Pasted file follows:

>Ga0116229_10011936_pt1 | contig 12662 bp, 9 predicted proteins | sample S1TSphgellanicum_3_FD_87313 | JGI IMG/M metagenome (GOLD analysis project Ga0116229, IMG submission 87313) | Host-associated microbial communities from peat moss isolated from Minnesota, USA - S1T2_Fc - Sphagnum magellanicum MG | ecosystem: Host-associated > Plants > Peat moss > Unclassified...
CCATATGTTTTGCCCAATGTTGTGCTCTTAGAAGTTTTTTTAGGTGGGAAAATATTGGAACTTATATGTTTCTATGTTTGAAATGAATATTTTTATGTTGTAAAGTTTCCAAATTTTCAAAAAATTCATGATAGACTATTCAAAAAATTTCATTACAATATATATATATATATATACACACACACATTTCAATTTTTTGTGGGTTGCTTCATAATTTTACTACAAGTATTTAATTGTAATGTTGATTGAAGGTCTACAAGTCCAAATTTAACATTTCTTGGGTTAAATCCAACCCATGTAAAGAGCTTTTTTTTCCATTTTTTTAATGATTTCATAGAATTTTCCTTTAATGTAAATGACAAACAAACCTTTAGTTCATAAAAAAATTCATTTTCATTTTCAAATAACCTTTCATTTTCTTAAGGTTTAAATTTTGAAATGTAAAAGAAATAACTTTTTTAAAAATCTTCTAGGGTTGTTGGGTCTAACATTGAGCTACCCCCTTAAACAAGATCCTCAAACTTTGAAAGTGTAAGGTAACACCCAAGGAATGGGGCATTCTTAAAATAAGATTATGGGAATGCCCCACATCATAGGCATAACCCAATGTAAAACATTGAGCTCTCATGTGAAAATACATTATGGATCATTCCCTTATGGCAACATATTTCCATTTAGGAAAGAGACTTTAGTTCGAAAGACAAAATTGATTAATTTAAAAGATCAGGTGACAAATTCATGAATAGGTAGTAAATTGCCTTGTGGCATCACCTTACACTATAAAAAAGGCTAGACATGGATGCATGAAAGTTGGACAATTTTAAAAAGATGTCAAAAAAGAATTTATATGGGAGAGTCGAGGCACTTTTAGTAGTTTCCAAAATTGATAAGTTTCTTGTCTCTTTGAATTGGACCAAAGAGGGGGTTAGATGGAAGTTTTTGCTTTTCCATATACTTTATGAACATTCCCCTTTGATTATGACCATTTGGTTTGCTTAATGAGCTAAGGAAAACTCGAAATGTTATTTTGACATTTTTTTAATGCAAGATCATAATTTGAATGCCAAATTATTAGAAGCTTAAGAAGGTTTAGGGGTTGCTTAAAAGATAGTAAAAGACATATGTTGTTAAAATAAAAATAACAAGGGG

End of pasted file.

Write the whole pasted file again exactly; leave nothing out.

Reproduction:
>Ga0116229_10011936_pt1 | contig 12662 bp, 9 predicted proteins | sample S1TSphgellanicum_3_FD_87313 | JGI IMG/M metagenome (GOLD analysis project Ga0116229, IMG submission 87313) | Host-associated microbial communities from peat moss isolated from Minnesota, USA - S1T2_Fc - Sphagnum magellanicum MG | ecosystem: Host-associated > Plants > Peat moss > Unclassified...
CCATATGTTTTGCCCAATGTTGTGCTCTTAGAAGTTTTTTTAGGTGGGAAAATATTGGAACTTATATGTTTCTATGTTTGAAATGAATATTTTTATGTTGTAAAGTTTCCAAATTTTCAAAAAATTCATGATAGACTATTCAAAAAATTTCATTACAATATATATATATATATATACACACACACATTTCAATTTTTTGTGGGTTGCTTCATAATTTTACTACAAGTATTTAATTGTAATGTTGATTGAAGGTCTACAAGTCCAAATTTAACATTTCTTGGGTTAAATCCAACCCATGTAAAGAGCTTTTTTTTCCATTTTTTTAATGATTTCATAGAATTTTCCTTTAATGTAAATGACAAACAAACCTTTAGTTCATAAAAAAATTCATTTTCATTTTCAAATAACCTTTCATTTTCTTAAGGTTTAAATTTTGAAATGTAAAAGAAATAACTTTTTTAAAAATCTTCTAGGGTTGTTGGGTCTAACATTGAGCTACCCCCTTAAACAAGATCCTCAAACTTTGAAAGTGTAAGGTAACACCCAAGGAATGGGGCATTCTTAAAATAAGATTATGGGAATGCCCCACATCATAGGCATAACCCAATGTAAAACATTGAGCTCTCATGTGAAAATACATTATGGATCATTCCCTTATGGCAACATATTTCCATTTAGGAAAGAGACTTTAGTTCGAAAGACAAAATTGATTAATTTAAAAGATCAGGTGACAAATTCATGAATAGGTAGTAAATTGCCTTGTGGCATCACCTTACACTATAAAAAAGGCTAGACATGGATGCATGAAAGTTGGACAATTTTAAAAAGATGTCAAAAAAGAATTTATATGGGAGAGTCGAGGCACTTTTAGTAGTTTCCAAAATTGATAAGTTTCTTGTCTCTTTGAATTGGACCAAAGAGGGGGTTAGATGGAAGTTTTTGCTTTTCCATATACTTTATGAACATTCCCCTTTGATTATGACCATTTGGTTTGCTTAATGAGCTAAGGAAAACTCGAAATGTTATTTTGACATTTTTTTAATGCAAGATCATAATTTGAATGCCAAATTATTAGAAGCTTAAGAAGGTTTAGGGGTTGCTTAAAAGATAGTAAAAGACATATGTTGTTAAAATAAAAATAACAAGGGG